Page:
DOI：10.1126/science.aad4647 作者：Virginia Morell
摘要 : 狗狗不仅善于读懂同胞的肢体语言，还十分擅长通过解读人类面部表情来感知其意图及情绪。与人一样，狗研究的是人右眼周围、往往最能体现人类情感的那部分区域。
狗狗不仅善于读懂同胞的肢体语言，还十分擅长通过解读人类面部表情来感知其意图及情绪。与人一样，狗研究的是人右眼周围、往往最能体现人类情感的那部分区域。然而，狗和人类在社会阅读技巧方面究竟有哪些类似和区别?在一次创新实验中，科学家们让狗和受试人观察日常场景并记录其反应。研究者一共记录了46条狗和26个受试人分别在观察二人拥抱、二人互相走开、二狗打招呼和二狗互相把脸转开这四种场景下的眼球运动情况。经过训练，狗狗们在照片出现后趴下、面向监视器，和受试人一起观看相同的照片。与此同时，眼球追踪设备负责记录他们目光的焦点。结果显示，两者均对拥抱或互动的场景注视时间较长，而对互相走开或把脸转过去的场景注视时间较短。如图所示，红圈和篮圈分别显示了狗和受试人的注意力焦点，圈越大则表明注视时间越长;直线表示视线转移路径。狗狗如同小婴儿般对社交性场景比非社交性场景更为关注的事实表明，它们能够很快识别出那些人类互动的场面，也对此更加感兴趣。然而，比较两幅图片中的大红圈可以看出，狗狗凝视人类拥抱画面所用的时间远远超出它们看同类打招呼的时间。它们的目光在拥抱者之间游移，说明需要更多时间来解读图中人物动作的含义。同样的，与看同类拥抱相比，受试人会花费更多时间去关注狗狗之间打招呼，视线在狗狗之间转移也更为频繁。今日在线发表在《皇家学会开放科学》(Royal Society Open Science)中的这一研究称，注视时间和眼球运动的差异表明，即便表情破解专家在解读异类的神秘表情时也往往需要付出更多努力。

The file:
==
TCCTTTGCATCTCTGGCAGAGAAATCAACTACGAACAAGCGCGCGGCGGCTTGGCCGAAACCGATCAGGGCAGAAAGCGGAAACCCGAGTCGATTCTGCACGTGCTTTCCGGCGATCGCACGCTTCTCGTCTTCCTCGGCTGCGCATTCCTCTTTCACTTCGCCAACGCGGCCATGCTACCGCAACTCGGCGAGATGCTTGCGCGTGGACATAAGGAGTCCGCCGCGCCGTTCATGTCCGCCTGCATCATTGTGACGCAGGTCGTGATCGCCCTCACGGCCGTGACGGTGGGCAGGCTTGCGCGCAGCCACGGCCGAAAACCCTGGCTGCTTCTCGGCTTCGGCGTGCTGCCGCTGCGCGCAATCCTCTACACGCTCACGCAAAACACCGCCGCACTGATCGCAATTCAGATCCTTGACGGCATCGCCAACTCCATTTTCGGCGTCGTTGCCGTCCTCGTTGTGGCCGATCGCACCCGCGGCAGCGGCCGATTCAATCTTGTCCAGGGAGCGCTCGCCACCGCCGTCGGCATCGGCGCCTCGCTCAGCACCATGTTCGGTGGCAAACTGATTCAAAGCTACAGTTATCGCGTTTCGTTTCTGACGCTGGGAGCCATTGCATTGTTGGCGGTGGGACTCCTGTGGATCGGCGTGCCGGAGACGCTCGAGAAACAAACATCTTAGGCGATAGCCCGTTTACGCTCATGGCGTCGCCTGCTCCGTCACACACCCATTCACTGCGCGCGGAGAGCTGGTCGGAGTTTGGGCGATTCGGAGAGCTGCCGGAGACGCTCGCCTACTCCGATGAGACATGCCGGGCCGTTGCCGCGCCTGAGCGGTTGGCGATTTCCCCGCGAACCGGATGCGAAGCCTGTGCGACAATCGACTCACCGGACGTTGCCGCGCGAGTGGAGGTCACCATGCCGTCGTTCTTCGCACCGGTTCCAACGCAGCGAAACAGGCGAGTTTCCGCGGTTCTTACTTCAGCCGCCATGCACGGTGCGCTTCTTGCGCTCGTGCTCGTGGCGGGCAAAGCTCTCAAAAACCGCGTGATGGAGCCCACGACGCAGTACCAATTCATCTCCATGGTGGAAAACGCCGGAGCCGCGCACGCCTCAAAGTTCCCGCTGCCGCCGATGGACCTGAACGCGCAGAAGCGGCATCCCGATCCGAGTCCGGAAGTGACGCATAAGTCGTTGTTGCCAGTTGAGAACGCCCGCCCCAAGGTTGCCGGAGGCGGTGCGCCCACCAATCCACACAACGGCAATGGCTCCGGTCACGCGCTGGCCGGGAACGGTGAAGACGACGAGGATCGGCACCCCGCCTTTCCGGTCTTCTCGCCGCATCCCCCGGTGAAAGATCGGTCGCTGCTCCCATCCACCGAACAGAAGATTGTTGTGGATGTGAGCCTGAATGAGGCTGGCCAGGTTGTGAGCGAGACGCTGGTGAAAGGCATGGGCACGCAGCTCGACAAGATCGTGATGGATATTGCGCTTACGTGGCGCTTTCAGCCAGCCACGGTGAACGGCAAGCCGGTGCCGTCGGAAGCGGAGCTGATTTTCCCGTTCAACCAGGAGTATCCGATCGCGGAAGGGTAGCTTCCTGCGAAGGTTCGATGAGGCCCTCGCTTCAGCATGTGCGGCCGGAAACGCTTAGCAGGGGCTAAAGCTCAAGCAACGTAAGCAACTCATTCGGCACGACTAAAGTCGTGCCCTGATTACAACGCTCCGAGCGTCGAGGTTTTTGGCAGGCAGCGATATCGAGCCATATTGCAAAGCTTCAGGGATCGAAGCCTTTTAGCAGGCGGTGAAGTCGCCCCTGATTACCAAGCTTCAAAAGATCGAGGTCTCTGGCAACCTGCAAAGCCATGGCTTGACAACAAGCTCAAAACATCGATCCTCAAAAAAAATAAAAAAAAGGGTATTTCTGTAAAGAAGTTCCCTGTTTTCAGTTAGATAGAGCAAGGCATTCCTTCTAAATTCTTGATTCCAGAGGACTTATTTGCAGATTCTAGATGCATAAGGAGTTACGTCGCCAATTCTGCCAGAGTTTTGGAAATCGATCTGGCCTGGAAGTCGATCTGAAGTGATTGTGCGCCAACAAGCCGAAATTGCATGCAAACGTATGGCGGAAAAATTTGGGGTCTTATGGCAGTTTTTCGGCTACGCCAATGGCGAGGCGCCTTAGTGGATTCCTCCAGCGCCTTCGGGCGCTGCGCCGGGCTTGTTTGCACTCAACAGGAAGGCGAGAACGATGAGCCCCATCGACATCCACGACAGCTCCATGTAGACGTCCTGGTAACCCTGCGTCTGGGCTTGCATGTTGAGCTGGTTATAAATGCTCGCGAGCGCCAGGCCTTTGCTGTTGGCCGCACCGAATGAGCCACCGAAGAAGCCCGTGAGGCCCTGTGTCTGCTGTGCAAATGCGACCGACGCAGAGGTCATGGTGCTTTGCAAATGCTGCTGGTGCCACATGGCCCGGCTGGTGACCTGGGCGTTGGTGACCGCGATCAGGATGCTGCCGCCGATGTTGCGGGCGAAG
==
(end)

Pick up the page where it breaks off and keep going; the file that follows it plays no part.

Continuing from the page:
Dogs are experts at reading other dogs’ body language, and also at interpreting human faces for cues as to intention and mood. Like people, dogs study the area around the eyes on the right side of a person’s face, wher human emotions appear most intensely. But exactly how similar are dogs’ social reading skills to our own, and vice versa? In a first experiment of its kind, scientists compared humans and dogs when looking at everyday scenes. They recorded 46 dogs’ and 26 humans’ eye movements when watching two people hugging or walking away from each other, and when looking at two dogs greeting or facing away. Each dog was trained to lie down and face a monitor wher photos appeared, and the people looked at the same images. As the dogs and people looked at images, an eye-tracking device recorded the focus of their gaze. Dogs and people both gazed longer at scenes showing hugging or interaction than they did at images showing people or dogs facing away, as shown in the photo above, in which red circles show the areas the dogs were most intent on and blue circles show wher people fixated. (The larger the circle, the more time the dog or person spent looking at an area; lines show the path that the eyes traveled across the image.) Human babies also prefer looking at social versus nonsocial scenes, and that dogs do this, too, suggests that, like humans of all ages, they can readily spot—and are more interested in—scenes in which people interact. But the dogs watched the photos of people hugging far longer than they did the pictures of dogs greeting each other, as shown by the large red circles; their eyes also moved back and forth between the two human characters, suggesting that they needed more time to interpret their postures. For their part, the humans spent more time looking at the greeting dogs than at people hugging, and their eyes traveled more between the two dogs, the scientists report online today in Royal Society Open Science.The additional watching time and eye movements suggest that the task of interpreting the other species’ cryptic expressions takes extra effort, the scientists say—even for experts.
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